The concept of a “Girl’s Night Out” is nothing new. People have always enjoyed the company of different groups of friends and different social circles. The idea that somebody would want to devote some time specifically to those individual or groups of friends is a basic tenant of Human behavior.
And yet, somehow, this age-old practice has become acutely controversial: coming under fire by so-called “Men’s Rights Activists” and their supporters as an inherently sexist act. They claim that it is not a venue by which women can exercise their social autonomy, but a hypocritical double-standard that discriminates against men: not a “Ladies Night” at a club, but an elementary school clubhouse with a sign reading “no boys aloud.”
This latest non-troversy began as innocently as they ever do. The Alamo Drafthouse in Austin, Texas decided to host a fun, women-only screening of DC’s upcoming Wonder Woman to celebrate comics’ most iconic heroine finally getting her own solo movie. They playfully announced the event last week by way of a tongue-and-cheek declaration:
“Apologies, Gentlemen, but we’re embracing our girl power and saying ‘No Guys Allowed’ for one special night at the Alamo Ritz. And when we say ‘People Who Identify As Women Only,’ we mean it. Everyone working at this screening — venue staff, projectionist, and culinary team — will be female.”
This should have been the end of it. A small crowd of women buy tickets for a private screening of the latest blockbuster. A few men roll their eyes — “women, am I right?” — and laugh it off. Everybody moves on and has a good time.
And yet, it wasn’t. Angry men — slighted at the mere idea that there was an activity that they weren’t invited to — stormed social media in apparent outrage. They immediately drew comparisons to hypothetical “men only” screenings. Many called for boycotts of the theater and the movie. One especially detestable detractor went so far as to buy tickets for the screening online and dared theater employees to refuse to seat him: as if a single screening of a single movie in a single theater in a single city was a direct affront to him personally.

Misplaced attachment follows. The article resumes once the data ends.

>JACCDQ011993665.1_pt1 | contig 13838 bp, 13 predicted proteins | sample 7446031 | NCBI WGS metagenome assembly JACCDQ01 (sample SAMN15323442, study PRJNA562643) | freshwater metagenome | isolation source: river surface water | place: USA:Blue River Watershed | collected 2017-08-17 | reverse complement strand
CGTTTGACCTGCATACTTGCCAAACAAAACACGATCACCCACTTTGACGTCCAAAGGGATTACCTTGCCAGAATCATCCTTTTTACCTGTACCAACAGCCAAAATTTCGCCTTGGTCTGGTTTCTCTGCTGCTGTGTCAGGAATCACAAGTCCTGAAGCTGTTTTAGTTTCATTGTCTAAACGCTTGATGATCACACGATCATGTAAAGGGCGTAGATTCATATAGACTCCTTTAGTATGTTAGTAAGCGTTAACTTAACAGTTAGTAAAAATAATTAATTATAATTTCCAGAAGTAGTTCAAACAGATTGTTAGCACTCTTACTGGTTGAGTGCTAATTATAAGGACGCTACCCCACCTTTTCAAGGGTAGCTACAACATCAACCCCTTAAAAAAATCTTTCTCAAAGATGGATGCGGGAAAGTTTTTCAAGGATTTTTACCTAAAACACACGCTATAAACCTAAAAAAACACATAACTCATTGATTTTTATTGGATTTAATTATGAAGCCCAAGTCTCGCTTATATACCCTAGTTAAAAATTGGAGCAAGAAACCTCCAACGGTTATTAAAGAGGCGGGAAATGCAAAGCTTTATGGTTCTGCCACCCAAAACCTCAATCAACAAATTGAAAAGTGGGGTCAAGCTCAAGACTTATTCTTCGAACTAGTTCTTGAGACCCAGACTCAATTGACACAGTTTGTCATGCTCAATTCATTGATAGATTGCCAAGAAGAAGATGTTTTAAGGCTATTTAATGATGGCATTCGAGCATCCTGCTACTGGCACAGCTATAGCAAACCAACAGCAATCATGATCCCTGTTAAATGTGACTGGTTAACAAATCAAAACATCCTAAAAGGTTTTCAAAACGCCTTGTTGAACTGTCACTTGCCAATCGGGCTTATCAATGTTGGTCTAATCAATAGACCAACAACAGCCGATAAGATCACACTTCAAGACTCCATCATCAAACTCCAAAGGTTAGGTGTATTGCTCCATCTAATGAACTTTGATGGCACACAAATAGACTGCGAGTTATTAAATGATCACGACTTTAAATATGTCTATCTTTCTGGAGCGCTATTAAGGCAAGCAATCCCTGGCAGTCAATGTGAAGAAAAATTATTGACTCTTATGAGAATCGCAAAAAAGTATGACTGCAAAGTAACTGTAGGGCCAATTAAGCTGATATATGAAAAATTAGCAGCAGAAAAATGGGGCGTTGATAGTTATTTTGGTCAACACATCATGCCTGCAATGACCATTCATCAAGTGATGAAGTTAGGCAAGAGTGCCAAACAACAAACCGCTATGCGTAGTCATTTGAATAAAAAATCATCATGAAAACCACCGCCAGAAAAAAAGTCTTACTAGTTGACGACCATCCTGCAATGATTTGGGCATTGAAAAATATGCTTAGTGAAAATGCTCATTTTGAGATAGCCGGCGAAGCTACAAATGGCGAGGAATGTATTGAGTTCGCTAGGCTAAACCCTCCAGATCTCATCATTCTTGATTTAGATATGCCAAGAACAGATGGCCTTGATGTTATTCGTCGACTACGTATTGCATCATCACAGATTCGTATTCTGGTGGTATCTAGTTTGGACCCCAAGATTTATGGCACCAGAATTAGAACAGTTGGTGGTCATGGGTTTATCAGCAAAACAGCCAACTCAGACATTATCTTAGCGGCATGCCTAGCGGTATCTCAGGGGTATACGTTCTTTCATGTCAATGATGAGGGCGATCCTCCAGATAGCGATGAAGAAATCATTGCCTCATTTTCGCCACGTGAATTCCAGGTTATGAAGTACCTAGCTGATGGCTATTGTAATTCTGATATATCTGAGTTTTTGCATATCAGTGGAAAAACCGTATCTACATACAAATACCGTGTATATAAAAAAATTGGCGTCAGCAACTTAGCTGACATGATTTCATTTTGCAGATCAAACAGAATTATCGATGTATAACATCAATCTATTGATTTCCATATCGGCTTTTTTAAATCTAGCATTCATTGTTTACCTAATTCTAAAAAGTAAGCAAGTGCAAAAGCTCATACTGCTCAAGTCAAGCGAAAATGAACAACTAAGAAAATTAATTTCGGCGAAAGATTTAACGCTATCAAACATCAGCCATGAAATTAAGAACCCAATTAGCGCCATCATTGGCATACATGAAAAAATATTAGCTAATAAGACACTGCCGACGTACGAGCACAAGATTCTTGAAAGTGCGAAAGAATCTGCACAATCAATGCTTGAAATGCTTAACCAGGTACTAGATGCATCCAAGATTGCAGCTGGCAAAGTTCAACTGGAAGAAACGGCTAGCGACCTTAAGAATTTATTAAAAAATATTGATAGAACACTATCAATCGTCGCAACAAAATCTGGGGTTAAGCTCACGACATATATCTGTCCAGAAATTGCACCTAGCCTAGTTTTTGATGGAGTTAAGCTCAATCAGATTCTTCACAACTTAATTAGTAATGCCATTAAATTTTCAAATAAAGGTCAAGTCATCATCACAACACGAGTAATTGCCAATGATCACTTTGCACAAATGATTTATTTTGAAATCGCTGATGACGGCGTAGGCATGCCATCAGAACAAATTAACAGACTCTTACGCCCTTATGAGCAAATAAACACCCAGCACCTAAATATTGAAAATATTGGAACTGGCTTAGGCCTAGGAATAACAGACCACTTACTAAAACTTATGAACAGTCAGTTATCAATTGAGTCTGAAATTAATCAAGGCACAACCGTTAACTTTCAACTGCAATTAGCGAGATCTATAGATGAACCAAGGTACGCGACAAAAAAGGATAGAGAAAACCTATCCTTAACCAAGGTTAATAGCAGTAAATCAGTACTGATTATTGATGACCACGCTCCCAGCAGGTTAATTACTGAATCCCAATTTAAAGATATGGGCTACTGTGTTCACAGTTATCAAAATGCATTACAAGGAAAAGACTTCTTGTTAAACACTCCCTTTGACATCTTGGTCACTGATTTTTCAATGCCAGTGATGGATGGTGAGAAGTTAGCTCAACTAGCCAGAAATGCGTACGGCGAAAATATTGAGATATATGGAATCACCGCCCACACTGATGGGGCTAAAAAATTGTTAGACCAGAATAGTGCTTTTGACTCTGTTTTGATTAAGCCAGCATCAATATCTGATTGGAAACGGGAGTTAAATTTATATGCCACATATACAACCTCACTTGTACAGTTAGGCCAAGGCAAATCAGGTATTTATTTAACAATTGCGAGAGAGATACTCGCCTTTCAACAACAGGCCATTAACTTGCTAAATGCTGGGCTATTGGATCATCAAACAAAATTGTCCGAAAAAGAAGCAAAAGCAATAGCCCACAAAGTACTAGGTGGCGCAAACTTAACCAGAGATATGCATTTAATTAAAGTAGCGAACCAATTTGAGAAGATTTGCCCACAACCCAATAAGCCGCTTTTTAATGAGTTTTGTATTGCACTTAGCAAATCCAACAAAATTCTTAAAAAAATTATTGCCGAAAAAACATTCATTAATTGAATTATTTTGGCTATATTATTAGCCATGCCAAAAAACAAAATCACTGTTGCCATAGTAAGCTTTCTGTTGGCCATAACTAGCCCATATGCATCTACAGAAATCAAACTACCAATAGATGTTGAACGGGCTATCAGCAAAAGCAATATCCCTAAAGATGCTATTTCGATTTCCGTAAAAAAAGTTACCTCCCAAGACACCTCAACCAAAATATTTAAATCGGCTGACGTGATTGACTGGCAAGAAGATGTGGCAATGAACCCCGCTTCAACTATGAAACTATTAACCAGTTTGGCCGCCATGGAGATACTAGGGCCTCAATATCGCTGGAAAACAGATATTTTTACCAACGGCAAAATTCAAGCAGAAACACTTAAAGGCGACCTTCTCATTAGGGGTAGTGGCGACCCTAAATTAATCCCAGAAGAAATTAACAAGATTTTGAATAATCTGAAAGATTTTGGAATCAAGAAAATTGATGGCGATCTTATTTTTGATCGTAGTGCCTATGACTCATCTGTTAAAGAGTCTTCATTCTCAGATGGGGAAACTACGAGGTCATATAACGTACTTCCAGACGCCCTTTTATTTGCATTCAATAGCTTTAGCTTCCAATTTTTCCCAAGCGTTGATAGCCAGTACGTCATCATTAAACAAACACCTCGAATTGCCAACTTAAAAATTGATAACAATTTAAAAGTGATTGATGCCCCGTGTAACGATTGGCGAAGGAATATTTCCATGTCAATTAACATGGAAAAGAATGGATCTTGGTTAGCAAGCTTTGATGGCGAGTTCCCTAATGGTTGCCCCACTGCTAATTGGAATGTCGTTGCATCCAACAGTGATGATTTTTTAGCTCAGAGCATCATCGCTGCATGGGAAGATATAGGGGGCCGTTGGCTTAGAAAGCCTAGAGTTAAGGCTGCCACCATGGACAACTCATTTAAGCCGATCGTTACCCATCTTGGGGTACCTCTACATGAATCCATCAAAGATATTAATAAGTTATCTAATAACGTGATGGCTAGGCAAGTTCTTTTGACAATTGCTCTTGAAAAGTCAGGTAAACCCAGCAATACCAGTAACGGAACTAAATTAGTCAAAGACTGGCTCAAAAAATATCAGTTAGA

The Alamo Drafthouse was quick to point out that this screening was no different than any number of similar ones they have hosted in the past: private screenings intended only for select patrons. It’s common for movie theaters to set aside certain auditoriums for special groups — such as veterans or children’s groups — and they never draw this much attention.
Once, when I worked at a movie theater in Springfield, Illinois, an entire auditorium was set aside for State Senators. Nobody pitched a fit. I guess it’s different when men are told to step aside for the ladies, though.
To their credit, the Alamo Drafthouse, by way of Creative Manager Morgan Hendrix, has responded to the controversy, stating that:
“We are very excited to present select, women-only Wonder Woman screenings at Alamo Drafthouse. That providing an experience where women truly reign supreme has incurred the wrath of trolls only serves to deepen our belief that we’re doing something right. As a result, we will be expanding this program across the country and inviting women everywhere to join us as we celebrate this iconic superheroine in our theaters.”
While this was certainly not the Austin theater’s intention, their attempt at a fun, thematically appropriate screening of both a feminist icon and the resident of a canonically women-only society has become a statement against the kind of chauvinist bullying that its mere existence has attracted. It has become a battleground not for so-called calls for “equality,” but for women to exercise the kind of social autonomy that they have had to fight for generations to achieve.
And I, for one, and with the ladies.